When Netflix revealed back in November that they’re producing their very first Korean drama, we didn’t really know what to expect. During their See What's Next: Asia event, we were given a preview of this then-secret show starring Ju Ji-Hoon (Along with the Gods), Doona Bae (Sense 8), and Ryu Seung-Ryong. It's a murder-mystery-thriller set during the Joseon era with a zombie outbreak twist. Written by Kim Eun Hee (Signal) and directed by the critically-acclaimed Kim Seong-hun (A Hard Day), this show—now revealed as Kingdom—feels like a true original and an impressive start for Netflix in the K-drama arena. But with the countless zombie-themed movies and TV series coming out recently, is Kingdom really all that revolutionary? Read our spoiler-free review below!
What I Liked About It
You don’t need to be a K-drama fan to watch and appreciate it.
Kingdom feels and looks like a well-made suspense horror-thriller film that’s been split into a set of one-hour episodes. It just so happens that it’s set in Korea and the actors are Korean, but it doesn’t alienate its audience by sticking to the typical K-drama formula. It provides a great mix of both the Asian and Western approach to the horror genre. It's action-packed and fast-paced, too, leaving you wanting more after every episode. If you’ve never seen a K-drama in your life, then Kingdom would definitely be a good start.
From the show’s cinematography to production and sound design, Kingdom overflows with quality visuals. A reasonably big budget has clearly been poured into it, and it resulted beautifully on screen.
It’s a fresh and original zombie story.
Zombies are a relatively modern scare, and on-screen they're usually fought with guns or heavier artillery. But set in the early Joseon era, zombies could arguably be an unstoppable foe. There’s more to Kingdom’s undead than their hunger for human brains. The show presents its villains as more than just mindless flesh-eating creatures. Writer Kim Eun Hee mentioned that Kingdom is about hunger of all sorts—be it for food, wealth, love, or power.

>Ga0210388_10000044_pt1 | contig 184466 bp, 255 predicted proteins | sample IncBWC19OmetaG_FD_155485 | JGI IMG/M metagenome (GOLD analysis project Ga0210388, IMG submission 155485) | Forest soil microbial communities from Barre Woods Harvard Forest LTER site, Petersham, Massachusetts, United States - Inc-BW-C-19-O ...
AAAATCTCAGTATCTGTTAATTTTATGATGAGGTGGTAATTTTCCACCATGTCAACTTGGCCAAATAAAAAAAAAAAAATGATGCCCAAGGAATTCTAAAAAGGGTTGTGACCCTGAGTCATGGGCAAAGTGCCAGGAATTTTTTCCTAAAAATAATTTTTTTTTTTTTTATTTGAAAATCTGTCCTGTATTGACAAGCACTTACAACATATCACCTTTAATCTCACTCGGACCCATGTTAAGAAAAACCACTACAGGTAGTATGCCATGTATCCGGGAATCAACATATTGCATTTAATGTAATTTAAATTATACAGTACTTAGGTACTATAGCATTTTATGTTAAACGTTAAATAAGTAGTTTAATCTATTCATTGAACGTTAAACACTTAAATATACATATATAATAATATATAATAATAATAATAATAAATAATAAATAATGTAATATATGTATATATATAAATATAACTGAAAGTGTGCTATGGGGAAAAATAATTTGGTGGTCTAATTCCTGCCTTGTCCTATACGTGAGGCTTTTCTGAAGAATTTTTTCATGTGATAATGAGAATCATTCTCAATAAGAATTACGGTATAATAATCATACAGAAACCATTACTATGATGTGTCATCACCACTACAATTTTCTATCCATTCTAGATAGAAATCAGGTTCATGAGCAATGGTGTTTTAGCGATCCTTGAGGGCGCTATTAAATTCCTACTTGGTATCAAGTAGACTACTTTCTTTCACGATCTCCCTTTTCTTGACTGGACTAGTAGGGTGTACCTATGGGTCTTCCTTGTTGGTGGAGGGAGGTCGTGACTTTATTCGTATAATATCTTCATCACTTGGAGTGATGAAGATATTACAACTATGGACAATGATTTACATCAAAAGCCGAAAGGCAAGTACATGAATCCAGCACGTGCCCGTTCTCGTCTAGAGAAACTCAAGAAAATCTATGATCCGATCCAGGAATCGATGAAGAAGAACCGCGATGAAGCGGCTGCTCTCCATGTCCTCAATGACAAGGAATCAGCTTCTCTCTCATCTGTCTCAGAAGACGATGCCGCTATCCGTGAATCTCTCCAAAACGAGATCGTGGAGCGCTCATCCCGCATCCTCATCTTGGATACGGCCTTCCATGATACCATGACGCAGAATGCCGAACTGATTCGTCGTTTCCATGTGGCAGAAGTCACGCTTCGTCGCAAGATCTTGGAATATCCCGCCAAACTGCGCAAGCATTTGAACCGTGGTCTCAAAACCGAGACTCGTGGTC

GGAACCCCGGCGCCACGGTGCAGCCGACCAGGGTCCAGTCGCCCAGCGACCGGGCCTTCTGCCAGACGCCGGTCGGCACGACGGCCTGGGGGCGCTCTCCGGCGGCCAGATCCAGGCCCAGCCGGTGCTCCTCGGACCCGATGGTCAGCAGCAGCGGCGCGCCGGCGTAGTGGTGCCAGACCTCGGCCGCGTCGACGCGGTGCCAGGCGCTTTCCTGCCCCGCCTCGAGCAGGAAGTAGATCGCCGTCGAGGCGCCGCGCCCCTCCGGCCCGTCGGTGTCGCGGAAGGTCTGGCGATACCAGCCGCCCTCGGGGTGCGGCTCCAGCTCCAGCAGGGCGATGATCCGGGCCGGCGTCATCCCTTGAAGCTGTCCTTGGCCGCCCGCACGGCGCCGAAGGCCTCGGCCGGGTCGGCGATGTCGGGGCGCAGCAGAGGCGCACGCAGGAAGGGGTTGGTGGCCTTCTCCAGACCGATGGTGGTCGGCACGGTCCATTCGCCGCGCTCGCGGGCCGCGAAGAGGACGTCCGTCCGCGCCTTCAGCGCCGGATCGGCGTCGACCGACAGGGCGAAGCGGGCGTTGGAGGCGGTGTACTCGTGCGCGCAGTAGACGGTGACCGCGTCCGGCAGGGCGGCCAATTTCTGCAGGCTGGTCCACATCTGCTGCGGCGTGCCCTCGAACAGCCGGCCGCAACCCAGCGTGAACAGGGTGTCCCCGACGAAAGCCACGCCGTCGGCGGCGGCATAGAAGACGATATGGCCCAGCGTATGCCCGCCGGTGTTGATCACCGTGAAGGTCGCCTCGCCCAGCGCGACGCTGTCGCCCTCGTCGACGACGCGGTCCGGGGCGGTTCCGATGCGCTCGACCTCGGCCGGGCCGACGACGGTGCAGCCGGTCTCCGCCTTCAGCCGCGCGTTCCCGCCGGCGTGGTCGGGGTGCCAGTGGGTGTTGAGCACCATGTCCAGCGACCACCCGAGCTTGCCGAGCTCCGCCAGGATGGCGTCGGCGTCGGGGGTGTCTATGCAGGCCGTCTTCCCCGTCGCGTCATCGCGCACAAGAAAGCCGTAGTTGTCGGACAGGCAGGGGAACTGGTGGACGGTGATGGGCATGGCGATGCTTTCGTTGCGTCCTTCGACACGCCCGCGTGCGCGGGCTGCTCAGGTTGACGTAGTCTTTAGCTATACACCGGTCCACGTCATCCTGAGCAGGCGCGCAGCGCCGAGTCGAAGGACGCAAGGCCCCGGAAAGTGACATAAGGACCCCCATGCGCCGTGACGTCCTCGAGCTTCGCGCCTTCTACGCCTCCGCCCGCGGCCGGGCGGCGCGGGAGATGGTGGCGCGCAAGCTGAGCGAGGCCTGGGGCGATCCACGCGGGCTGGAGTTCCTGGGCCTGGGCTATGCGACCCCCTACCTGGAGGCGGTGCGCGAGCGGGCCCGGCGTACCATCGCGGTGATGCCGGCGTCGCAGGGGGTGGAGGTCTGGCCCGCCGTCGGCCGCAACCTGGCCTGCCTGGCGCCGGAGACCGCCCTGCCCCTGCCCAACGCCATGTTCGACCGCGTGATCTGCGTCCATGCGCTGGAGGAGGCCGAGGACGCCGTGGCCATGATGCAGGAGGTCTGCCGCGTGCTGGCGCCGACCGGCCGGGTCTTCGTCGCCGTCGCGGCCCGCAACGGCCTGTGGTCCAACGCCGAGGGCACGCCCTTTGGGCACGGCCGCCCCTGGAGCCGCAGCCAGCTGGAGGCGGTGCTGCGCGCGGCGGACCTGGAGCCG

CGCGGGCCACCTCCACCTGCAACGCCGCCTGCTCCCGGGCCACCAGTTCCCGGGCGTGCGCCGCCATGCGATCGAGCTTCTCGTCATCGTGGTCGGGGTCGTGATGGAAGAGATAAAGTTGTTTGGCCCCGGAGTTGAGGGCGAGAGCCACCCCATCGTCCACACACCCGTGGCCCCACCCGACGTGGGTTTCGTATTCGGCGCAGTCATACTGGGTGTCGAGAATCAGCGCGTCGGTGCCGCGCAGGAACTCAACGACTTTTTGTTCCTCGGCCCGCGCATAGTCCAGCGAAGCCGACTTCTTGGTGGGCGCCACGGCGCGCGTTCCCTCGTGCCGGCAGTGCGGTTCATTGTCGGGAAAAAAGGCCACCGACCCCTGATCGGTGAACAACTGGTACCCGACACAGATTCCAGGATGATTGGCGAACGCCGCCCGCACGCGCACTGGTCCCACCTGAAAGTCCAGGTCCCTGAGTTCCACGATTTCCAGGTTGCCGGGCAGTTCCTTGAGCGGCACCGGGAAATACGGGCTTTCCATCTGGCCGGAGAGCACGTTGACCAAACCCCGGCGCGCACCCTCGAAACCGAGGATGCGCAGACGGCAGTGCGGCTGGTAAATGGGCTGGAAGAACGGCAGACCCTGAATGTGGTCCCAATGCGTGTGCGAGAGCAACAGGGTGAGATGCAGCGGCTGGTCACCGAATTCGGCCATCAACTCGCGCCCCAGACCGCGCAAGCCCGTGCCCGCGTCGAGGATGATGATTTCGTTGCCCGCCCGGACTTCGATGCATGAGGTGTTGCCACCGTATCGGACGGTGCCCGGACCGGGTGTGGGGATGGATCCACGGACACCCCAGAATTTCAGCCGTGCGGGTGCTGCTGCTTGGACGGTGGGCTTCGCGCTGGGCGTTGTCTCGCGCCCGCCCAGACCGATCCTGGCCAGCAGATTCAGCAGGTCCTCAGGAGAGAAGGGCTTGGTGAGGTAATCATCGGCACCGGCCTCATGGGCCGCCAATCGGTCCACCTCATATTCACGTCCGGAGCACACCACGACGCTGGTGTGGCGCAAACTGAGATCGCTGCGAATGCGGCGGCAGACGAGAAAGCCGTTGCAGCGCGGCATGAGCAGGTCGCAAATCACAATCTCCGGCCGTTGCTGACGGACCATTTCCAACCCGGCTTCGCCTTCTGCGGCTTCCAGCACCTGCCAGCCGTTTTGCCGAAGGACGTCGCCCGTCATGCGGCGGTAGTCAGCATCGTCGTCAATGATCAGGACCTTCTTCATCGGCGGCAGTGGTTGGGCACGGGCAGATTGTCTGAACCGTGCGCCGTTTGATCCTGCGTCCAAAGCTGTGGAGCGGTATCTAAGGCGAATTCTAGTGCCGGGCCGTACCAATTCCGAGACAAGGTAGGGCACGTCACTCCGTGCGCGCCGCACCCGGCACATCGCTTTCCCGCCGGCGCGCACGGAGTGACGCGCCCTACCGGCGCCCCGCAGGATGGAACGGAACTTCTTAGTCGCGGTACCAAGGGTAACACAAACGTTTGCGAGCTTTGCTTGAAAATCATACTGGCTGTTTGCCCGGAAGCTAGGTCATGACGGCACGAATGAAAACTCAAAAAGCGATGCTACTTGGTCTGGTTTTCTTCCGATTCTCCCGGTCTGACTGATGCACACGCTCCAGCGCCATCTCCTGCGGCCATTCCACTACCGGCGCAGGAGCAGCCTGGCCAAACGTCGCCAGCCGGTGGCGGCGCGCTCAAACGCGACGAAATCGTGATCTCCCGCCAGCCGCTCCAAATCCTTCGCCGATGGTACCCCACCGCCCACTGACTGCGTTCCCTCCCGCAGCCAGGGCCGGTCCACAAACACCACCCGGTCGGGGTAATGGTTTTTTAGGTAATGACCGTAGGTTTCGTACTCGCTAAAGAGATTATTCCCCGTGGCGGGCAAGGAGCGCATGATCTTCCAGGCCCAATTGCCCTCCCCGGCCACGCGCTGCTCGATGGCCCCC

The theme does transcend to the Joseon aspect of the show with the crown prince played by Ju Ji-Hoon, whose storyline is the heart of the series. As he investigates the origin of the outbreak, it slowly unfolds into a political power-play of sorts. There’s more to just finding a cure in this intricate story.
Then there’s Doona Bae who plays Seo-bi, a nurse whose sole purpose and drive is to help people. Frail and meek as she might be, she’s no damsel in distress despite being in the center of a zombie outbreak. Along with the crown prince and his guard, the three will form a competent and interesting team to solve the mystery behind the rise of the undead. This is more than just a hack-and-slash gore-fest of a show like The Walking Dead. Think Game of Thrones meets Train to Busan. There is as much politics as there is horror in Kingdom, and it’s just so new to see those two themes intertwine on screen.
There’s surprisingly a bit of humor, too.
When you watch serious horror films or series, you don’t expect to get any laughs from it. In contrast, Kingdom finds the right balance with the comedic and innocent friendship between the crown prince and his loyal guard played by Kim Sang Ho. Ji-Hoon and Sang Ho’s chemistry and banter are one of the highlights of the show, giving the audience a much-needed break and some laughs in between all the action and suspense.
It's not a cheap thrill.
What I Didn’t Like About It
The first season only has six episodes! Although the second season has already been confirmed, trust us, Kingdom will leave you wanting more.
So Should You Watch It?
Admittedly, I’m not a horror fan, but there’s more to Kingdom than just being a scare fest. There’s no other show quite like it out there that merges the politics of a historical drama with an all-out zombie apocalypse. This show received a lot of hype, and it deserves it. We're calling it: It’s going to be your new favorite Netflix show.